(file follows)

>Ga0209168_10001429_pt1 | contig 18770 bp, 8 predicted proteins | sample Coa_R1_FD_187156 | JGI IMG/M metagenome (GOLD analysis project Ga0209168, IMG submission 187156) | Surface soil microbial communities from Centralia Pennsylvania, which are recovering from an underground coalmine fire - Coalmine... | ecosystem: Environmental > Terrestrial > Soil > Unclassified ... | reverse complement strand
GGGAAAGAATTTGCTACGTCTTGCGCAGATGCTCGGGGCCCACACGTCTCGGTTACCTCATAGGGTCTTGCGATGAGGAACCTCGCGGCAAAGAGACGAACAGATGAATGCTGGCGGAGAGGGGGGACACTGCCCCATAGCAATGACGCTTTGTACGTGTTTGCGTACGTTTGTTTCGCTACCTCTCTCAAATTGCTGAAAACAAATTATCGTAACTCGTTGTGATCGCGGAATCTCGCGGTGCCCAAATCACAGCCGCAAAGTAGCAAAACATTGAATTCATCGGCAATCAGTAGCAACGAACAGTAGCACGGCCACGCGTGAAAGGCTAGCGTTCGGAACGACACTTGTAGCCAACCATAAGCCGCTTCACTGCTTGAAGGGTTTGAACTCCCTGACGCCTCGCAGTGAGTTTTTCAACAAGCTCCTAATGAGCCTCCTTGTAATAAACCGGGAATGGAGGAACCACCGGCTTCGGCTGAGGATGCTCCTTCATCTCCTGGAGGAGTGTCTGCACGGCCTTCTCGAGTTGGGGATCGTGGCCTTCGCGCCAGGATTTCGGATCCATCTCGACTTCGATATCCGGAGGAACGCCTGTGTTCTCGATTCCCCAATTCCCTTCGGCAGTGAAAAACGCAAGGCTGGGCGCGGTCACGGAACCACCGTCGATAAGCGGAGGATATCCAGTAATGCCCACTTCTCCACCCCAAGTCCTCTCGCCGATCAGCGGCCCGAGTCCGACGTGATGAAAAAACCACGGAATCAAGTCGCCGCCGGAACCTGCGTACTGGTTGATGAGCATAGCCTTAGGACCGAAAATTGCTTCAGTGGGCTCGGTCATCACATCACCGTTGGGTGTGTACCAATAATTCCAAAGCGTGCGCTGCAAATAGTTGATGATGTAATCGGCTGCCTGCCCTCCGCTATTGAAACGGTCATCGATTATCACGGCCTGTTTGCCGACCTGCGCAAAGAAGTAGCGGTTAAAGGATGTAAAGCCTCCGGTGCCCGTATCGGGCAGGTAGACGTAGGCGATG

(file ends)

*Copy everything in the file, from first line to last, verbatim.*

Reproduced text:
>Ga0209168_10001429_pt1 | contig 18770 bp, 8 predicted proteins | sample Coa_R1_FD_187156 | JGI IMG/M metagenome (GOLD analysis project Ga0209168, IMG submission 187156) | Surface soil microbial communities from Centralia Pennsylvania, which are recovering from an underground coalmine fire - Coalmine... | ecosystem: Environmental > Terrestrial > Soil > Unclassified ... | reverse complement strand
GGGAAAGAATTTGCTACGTCTTGCGCAGATGCTCGGGGCCCACACGTCTCGGTTACCTCATAGGGTCTTGCGATGAGGAACCTCGCGGCAAAGAGACGAACAGATGAATGCTGGCGGAGAGGGGGGACACTGCCCCATAGCAATGACGCTTTGTACGTGTTTGCGTACGTTTGTTTCGCTACCTCTCTCAAATTGCTGAAAACAAATTATCGTAACTCGTTGTGATCGCGGAATCTCGCGGTGCCCAAATCACAGCCGCAAAGTAGCAAAACATTGAATTCATCGGCAATCAGTAGCAACGAACAGTAGCACGGCCACGCGTGAAAGGCTAGCGTTCGGAACGACACTTGTAGCCAACCATAAGCCGCTTCACTGCTTGAAGGGTTTGAACTCCCTGACGCCTCGCAGTGAGTTTTTCAACAAGCTCCTAATGAGCCTCCTTGTAATAAACCGGGAATGGAGGAACCACCGGCTTCGGCTGAGGATGCTCCTTCATCTCCTGGAGGAGTGTCTGCACGGCCTTCTCGAGTTGGGGATCGTGGCCTTCGCGCCAGGATTTCGGATCCATCTCGACTTCGATATCCGGAGGAACGCCTGTGTTCTCGATTCCCCAATTCCCTTCGGCAGTGAAAAACGCAAGGCTGGGCGCGGTCACGGAACCACCGTCGATAAGCGGAGGATATCCAGTAATGCCCACTTCTCCACCCCAAGTCCTCTCGCCGATCAGCGGCCCGAGTCCGACGTGATGAAAAAACCACGGAATCAAGTCGCCGCCGGAACCTGCGTACTGGTTGATGAGCATAGCCTTAGGACCGAAAATTGCTTCAGTGGGCTCGGTCATCACATCACCGTTGGGTGTGTACCAATAATTCCAAAGCGTGCGCTGCAAATAGTTGATGATGTAATCGGCTGCCTGCCCTCCGCTATTGAAACGGTCATCGATTATCACGGCCTGTTTGCCGACCTGCGCAAAGAAGTAGCGGTTAAAGGATGTAAAGCCTCCGGTGCCCGTATCGGGCAGGTAGACGTAGGCGATG